African Ebony (Diospyros mespiliformis) is also called the Jackal Berry, and generally found near rivers and wet-lands in sub-tropical African regions.

Family: Ebenaceae.

Scientific Name: Diospyros mespiliformis

Common names: African Ebony, Jackal Berry.


Description: The Jackal Berry is one of the largest and most majestic berry-bearing trees found in Africa, and one of the often seen trees in the northern Namibia (Mahango) and Botswana (Okavango Delta and Chobe) sub-tropical regions, and generally common to river and water-rich areas.

The stem generally forked in two, and reach up to 1,5 meters in diameter and could reach up to 25 m in height. The heart-wood is dark, and not as black as "real" Ebony.

The leaves are shiny dark green and about 8 x 2.5 cm in size. From December to January the tree have creamy-white flowers near the end of the branches.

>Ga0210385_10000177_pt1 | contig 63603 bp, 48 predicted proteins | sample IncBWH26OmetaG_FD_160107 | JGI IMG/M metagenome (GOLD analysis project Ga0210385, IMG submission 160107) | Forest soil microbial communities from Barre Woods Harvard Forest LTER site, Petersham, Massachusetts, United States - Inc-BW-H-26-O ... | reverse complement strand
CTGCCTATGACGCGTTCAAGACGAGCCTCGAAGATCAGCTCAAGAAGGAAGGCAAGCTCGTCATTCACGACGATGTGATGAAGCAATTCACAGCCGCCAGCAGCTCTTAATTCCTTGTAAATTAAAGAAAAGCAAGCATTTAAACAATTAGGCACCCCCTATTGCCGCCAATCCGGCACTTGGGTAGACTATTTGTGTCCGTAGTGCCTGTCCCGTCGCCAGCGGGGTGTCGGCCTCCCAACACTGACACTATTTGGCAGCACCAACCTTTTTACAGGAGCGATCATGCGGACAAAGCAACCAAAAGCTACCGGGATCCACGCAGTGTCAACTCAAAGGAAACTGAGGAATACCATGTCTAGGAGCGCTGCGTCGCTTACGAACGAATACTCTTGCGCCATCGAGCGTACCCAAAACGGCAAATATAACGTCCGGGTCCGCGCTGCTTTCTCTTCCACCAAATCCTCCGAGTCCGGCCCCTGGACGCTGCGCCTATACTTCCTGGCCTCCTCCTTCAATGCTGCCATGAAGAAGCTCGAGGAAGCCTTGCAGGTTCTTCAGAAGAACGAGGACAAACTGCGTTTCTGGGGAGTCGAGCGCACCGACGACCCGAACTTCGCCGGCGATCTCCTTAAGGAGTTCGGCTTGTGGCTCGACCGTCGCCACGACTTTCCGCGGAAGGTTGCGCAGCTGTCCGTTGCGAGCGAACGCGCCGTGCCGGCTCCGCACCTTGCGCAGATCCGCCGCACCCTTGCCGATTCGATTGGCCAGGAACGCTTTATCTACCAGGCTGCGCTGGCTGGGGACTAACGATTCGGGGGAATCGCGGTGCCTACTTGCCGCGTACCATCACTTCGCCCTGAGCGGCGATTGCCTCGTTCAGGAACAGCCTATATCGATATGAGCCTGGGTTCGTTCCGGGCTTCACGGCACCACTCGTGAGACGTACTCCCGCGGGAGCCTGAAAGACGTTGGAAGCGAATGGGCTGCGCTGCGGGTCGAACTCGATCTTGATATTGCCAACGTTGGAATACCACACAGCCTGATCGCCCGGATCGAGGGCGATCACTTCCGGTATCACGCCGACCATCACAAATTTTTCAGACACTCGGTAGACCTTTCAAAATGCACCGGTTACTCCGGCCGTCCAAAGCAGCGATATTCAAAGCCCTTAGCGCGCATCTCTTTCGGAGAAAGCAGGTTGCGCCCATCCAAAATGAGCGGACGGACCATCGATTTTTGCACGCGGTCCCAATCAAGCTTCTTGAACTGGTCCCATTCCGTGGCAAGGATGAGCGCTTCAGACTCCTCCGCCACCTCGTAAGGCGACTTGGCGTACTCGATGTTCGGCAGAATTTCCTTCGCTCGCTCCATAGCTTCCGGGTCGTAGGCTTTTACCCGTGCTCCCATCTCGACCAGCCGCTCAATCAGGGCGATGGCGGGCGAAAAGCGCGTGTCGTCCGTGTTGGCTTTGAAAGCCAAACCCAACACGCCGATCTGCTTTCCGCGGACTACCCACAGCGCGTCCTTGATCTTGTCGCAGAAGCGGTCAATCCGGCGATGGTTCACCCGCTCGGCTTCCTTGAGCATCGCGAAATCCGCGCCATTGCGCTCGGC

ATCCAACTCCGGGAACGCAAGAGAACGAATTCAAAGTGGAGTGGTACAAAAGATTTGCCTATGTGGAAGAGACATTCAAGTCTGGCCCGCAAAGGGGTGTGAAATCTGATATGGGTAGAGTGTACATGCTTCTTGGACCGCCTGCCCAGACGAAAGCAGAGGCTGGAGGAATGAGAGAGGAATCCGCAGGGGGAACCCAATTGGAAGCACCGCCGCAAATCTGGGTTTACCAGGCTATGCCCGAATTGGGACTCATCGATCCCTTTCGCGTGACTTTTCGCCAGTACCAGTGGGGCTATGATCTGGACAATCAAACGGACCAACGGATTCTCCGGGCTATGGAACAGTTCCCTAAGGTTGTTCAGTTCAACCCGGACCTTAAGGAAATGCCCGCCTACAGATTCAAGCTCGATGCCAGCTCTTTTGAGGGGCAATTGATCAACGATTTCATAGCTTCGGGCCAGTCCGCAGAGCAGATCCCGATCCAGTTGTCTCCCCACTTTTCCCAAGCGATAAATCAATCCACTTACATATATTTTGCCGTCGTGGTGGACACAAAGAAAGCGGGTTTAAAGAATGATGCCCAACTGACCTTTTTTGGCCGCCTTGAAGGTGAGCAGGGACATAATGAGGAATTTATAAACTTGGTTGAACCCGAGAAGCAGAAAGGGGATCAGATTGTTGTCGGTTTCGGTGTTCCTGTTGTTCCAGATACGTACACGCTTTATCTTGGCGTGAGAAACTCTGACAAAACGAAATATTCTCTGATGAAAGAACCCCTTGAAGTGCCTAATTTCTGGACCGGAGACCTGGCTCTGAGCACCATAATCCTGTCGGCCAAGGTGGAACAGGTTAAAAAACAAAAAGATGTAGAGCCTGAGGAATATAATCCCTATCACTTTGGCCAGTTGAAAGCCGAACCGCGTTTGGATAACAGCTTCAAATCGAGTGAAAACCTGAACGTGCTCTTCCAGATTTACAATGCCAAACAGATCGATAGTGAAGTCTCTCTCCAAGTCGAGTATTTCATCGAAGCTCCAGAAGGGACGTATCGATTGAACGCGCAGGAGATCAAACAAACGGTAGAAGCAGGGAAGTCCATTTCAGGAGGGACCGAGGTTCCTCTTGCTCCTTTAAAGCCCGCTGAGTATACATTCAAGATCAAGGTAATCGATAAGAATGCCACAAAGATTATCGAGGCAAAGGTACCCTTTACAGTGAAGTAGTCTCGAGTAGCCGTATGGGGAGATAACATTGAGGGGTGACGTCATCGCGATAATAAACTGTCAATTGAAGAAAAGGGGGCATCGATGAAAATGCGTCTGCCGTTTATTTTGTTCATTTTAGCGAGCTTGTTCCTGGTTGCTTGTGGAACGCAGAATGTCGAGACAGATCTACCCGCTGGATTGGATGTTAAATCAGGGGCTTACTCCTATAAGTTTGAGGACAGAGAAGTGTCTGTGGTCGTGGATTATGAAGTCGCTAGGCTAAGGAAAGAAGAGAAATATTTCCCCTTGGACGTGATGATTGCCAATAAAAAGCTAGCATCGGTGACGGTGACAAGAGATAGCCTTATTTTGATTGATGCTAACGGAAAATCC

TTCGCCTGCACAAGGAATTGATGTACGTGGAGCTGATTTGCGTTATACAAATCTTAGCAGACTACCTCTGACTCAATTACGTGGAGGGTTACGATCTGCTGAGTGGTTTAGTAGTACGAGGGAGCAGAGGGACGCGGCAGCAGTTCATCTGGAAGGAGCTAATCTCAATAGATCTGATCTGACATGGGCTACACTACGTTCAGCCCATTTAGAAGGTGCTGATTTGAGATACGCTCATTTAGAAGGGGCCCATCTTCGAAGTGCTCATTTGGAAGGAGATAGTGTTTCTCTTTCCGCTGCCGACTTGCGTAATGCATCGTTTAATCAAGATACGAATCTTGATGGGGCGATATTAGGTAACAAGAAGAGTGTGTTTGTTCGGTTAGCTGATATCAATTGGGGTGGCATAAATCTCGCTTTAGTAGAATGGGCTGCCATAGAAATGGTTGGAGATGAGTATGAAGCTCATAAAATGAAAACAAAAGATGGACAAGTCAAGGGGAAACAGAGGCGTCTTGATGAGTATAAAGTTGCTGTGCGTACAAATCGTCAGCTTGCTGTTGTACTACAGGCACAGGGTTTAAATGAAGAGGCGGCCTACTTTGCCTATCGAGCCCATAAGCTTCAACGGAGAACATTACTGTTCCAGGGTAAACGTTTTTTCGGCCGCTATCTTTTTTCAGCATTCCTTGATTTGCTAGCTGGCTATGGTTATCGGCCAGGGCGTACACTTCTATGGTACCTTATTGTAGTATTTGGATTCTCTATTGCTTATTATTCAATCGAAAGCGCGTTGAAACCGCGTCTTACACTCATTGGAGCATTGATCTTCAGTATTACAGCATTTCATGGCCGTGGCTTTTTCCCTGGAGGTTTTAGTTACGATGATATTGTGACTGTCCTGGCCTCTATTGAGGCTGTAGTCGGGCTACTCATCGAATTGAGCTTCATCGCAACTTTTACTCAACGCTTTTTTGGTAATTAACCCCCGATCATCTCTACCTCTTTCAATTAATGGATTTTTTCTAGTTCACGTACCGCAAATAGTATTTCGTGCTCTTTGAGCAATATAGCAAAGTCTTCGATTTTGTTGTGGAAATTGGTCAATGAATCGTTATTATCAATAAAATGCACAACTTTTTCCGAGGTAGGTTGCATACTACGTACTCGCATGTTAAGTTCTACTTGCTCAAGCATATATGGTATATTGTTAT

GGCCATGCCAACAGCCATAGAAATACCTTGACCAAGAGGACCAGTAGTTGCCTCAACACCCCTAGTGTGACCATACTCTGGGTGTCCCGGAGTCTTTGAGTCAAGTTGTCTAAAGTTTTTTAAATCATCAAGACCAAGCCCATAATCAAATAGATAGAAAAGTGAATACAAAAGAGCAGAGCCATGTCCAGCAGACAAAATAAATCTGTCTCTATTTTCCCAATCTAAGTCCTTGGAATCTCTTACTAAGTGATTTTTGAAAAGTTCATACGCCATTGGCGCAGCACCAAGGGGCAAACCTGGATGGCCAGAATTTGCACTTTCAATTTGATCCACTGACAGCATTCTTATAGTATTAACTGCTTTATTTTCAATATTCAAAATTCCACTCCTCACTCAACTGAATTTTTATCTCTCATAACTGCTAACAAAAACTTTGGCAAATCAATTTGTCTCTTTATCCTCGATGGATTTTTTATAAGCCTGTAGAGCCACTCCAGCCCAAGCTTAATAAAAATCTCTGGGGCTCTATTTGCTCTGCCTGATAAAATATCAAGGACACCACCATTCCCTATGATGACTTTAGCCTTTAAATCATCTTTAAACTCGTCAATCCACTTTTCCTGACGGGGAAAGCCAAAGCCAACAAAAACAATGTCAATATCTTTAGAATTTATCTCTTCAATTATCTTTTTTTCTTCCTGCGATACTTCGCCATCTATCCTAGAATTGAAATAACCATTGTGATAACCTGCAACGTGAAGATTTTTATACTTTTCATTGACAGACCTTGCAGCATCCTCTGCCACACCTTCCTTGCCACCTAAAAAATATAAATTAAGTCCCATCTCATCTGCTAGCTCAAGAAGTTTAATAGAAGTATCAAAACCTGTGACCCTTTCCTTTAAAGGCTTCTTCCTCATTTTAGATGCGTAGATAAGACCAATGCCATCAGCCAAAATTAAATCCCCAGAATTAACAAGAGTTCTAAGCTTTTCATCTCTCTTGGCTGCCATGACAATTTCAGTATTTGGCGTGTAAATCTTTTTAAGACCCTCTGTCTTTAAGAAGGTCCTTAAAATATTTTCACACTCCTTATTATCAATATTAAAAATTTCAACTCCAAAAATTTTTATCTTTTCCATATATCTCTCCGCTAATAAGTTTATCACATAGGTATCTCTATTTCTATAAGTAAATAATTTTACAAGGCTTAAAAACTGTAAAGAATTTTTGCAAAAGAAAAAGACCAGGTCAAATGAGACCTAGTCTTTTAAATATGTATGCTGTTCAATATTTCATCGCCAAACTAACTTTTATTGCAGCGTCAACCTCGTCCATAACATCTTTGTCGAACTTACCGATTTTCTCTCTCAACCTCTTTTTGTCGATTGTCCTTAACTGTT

Medical uses: The roots, leaves and fruits contain tannin and act as an antibiotic, and are used for traditional medicinal purposes treating various disorders such as skin eruptions, acne and sores.

Superstition uses: None recorded.

Nutritive uses: People, animals and birds eat the ripe yellow-green berries. animals. The berries is about 2cm in diameter, green at first, and become yellow when ripe.

Other uses: Boiled bark yields a black dye.

Interesting Facts: Till a few years ago, large Jackal Berry trees was traditionally used to make wooden canoes (Okavango makoro). In Botswana this was stopped with the introduction of fibre-glass canoes, developed by an conservationist from the Guma Lagoon region.

Credits: Christian Fouri.